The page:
The Canada Mortgage and Housing Corporation recently revealed it's nearing the limit on mortgage insurance it can offer lenders, and one economic expert says Canada's federal housing agency may raise the $600 billion cap.
According to a Bloomberg report, Sheryl King, head of Canada economics at Bank of America, said the CMHC may be forced to increase its mortgage insurance limit by 25 percent to $750 billion. The CMHC recently said it has received an unexpected level of requests for portfolio insurance, most likely the result of a boost in housing demand after several banks reduced their mortgage rates to all-time lows.
King told the source a limit increase could be implemented in April or May, while a minimal extension "would likely signal the government is trying to prevent the housing market from roaring at the pace we've seen since 2009 or at least trying to force the risk back onto the private sector." Continue reading
Genworth MI Canada, the largest private mortgage insurer in Canada, recently announced that its business has plenty of remaining capacity and is not planning to push up against its legislated cap, according to the Wall Street Journal.
However, Canada Mortgage and Housing Corporation, a quasi-government agency, reported earlier this week that it is close to its near C$600 billion lending limit with the Canadian government guaranteeing 100 percent of the agency's obligations and 90 percent of the obligations of the private sector, the news source states.
Meanwhile, Genworth is calling for a flat home price appreciation in the country over the next year to year and a half.
"We see a soft landing, which bodes well for the long-term health (of the housing market)," Stuart Levings, chief risk officer at Genworth, told the news source. Continue reading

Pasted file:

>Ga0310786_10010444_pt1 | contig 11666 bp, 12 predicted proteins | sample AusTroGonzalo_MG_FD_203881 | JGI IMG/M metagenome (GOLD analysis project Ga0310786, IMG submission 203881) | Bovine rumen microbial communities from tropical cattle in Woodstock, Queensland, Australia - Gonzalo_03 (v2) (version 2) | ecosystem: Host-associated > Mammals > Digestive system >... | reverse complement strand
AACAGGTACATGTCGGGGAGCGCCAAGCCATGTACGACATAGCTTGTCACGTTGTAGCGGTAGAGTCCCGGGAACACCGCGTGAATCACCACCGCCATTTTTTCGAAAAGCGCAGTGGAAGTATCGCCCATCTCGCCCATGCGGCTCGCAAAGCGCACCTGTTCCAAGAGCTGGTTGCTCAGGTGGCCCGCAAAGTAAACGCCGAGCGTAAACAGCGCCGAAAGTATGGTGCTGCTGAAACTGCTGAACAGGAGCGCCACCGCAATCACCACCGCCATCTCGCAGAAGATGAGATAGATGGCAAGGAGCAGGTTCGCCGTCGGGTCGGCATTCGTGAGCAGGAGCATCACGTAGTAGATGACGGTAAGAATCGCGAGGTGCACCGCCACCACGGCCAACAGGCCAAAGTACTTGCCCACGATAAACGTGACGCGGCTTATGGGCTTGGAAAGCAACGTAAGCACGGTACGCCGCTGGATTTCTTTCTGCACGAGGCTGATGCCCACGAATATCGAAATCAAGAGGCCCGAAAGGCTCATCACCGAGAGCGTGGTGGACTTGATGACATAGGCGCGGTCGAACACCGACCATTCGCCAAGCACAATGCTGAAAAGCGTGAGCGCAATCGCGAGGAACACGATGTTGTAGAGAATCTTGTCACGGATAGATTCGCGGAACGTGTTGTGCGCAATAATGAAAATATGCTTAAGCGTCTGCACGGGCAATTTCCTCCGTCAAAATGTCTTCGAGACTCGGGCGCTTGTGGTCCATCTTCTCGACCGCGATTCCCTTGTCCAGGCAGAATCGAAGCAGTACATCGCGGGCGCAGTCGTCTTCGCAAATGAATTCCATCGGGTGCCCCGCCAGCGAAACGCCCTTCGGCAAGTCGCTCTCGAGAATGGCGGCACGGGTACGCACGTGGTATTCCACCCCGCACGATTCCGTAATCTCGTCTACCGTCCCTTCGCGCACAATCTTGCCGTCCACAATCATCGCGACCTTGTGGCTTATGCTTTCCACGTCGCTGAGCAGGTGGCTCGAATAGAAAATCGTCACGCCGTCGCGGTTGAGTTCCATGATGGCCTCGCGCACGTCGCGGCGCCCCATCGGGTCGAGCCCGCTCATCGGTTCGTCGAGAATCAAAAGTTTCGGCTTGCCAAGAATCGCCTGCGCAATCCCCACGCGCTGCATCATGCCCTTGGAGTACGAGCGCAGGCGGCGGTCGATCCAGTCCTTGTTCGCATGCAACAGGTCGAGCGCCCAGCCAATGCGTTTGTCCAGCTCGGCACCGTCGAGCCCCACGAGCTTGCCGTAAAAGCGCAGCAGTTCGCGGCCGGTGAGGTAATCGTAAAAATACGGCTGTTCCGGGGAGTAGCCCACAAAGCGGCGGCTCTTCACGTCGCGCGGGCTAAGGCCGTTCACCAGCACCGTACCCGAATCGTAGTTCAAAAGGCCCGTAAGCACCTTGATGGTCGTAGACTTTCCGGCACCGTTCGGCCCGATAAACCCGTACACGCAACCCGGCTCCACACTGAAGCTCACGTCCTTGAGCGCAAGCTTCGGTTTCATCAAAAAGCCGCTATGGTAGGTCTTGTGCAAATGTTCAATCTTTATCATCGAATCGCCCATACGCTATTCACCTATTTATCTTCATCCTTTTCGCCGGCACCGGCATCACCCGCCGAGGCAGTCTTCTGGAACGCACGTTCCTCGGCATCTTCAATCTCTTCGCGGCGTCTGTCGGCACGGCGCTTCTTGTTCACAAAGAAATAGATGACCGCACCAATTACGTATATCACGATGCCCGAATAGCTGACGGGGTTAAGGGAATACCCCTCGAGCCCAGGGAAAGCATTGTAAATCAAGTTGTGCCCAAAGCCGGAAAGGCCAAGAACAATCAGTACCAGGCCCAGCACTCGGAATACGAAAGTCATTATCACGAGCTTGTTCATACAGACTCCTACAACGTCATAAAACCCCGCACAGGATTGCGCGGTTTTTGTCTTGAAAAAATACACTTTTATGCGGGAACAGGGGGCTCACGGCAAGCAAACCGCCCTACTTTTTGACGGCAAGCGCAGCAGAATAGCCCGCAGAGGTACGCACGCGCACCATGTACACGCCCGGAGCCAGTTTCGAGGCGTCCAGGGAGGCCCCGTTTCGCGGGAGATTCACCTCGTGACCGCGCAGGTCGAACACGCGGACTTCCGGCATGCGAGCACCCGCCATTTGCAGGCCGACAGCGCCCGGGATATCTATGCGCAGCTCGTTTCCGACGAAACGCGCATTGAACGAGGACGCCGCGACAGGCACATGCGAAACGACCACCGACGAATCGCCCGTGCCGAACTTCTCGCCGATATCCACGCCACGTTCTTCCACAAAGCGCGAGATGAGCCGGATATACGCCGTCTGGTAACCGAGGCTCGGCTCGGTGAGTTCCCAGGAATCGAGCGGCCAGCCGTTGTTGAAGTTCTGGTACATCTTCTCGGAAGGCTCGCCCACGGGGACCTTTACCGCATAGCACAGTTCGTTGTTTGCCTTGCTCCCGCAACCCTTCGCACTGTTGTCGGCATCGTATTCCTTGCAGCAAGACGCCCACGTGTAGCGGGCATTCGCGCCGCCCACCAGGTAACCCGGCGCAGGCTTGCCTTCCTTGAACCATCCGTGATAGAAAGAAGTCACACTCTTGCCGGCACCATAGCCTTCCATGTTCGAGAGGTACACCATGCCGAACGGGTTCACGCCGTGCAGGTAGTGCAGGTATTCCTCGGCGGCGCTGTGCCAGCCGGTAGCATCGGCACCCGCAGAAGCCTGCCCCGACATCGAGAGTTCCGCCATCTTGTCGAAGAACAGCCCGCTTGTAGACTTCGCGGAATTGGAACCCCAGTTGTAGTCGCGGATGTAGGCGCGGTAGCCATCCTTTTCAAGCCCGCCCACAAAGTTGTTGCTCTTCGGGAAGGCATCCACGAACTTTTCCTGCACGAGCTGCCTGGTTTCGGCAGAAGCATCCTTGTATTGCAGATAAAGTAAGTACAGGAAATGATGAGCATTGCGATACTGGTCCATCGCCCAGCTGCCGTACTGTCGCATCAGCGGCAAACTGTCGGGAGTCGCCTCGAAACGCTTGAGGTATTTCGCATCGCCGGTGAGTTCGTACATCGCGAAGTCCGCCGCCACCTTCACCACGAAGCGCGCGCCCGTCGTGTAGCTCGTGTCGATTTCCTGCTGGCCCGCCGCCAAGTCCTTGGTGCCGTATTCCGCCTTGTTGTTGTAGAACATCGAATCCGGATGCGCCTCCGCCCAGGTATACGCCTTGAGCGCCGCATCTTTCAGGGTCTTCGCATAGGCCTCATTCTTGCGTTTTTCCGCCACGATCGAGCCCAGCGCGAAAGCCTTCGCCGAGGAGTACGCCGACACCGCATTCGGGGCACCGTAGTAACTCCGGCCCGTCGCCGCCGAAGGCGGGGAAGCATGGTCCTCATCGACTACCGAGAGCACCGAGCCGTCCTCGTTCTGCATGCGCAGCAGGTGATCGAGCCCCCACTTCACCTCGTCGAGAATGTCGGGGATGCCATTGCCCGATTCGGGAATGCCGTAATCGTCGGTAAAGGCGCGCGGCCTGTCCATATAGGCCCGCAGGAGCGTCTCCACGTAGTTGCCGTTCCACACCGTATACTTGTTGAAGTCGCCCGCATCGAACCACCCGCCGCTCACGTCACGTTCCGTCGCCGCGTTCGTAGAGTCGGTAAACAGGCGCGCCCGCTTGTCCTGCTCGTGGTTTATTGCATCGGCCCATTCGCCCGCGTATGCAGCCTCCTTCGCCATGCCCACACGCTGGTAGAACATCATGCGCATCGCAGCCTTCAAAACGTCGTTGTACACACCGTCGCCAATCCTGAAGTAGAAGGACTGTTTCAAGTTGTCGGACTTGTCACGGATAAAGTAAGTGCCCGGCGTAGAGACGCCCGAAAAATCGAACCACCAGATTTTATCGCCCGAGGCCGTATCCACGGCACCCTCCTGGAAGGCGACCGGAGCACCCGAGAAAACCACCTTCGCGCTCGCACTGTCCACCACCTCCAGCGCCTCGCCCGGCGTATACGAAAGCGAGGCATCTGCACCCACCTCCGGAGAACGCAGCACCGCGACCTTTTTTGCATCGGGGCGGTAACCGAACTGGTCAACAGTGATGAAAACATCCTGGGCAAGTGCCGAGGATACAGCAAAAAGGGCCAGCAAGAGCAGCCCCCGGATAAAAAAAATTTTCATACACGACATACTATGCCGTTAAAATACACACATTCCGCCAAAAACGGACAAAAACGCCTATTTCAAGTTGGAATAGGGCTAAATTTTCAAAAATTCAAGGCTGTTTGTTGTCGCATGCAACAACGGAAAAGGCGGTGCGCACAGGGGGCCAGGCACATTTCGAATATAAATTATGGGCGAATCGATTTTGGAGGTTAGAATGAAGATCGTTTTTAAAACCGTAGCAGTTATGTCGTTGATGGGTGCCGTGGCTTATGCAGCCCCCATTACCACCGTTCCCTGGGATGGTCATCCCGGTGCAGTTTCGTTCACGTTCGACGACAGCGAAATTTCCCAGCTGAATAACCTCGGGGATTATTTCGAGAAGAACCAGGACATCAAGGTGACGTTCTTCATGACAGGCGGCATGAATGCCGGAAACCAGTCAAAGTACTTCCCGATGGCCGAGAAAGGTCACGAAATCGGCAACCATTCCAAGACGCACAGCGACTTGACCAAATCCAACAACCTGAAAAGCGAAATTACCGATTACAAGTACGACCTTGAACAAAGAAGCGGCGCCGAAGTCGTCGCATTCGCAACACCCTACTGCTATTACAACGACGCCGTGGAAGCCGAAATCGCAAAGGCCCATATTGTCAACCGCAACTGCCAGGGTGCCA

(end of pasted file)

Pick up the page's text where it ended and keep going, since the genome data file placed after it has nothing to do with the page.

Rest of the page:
Several Canadian lenders recently reduced their mortgage rates to historic lows, causing a spike in demand for housing and home loan insurance. In response, the Canada Mortgage and Housing Corporation revealed it's approaching the limit on mortgage insurance it can offer banks.
"CMHC has recently received an unexpected level of requests for large amounts of CMHC portfolio insurance. To ensure equitable access to portfolio insurance within CMHC's annual limits, an allocation process is being established which has caused some delays," the federal agency said in a statement. Continue reading
Rising household debt, limited consumer demand and European economic instability could impact Canada's housing market this year, and some experts believe the Canadian government could again tighten mortgage regulations.
Speaking at the recent Economic Club of Canada, an annual panel discussion including several experts, TD Bank economist Craig Alexander said overvalued housing and high consumer debt levels could force the federal government to change mortgage rules.
"If we see the housing market surprise on the upside and debt growth surprise on the upside, then the government will likely take action to further tighten mortgage insurance rules," Alexander said, according to the Huffington Post. Continue reading
Record-high household debt and global economic uncertainty could severely slow economic growth in 2012, and some experts believe Canada's government should make certain changes to improve the country's mortgage loan system.
In a column for the National Post, expert Jesse Kline analyzes the International Monetary Fund's recent report on the Canadian economy, which called for a review of rules and regulations imposed by the Canadian Mortgage and Housing Corporation.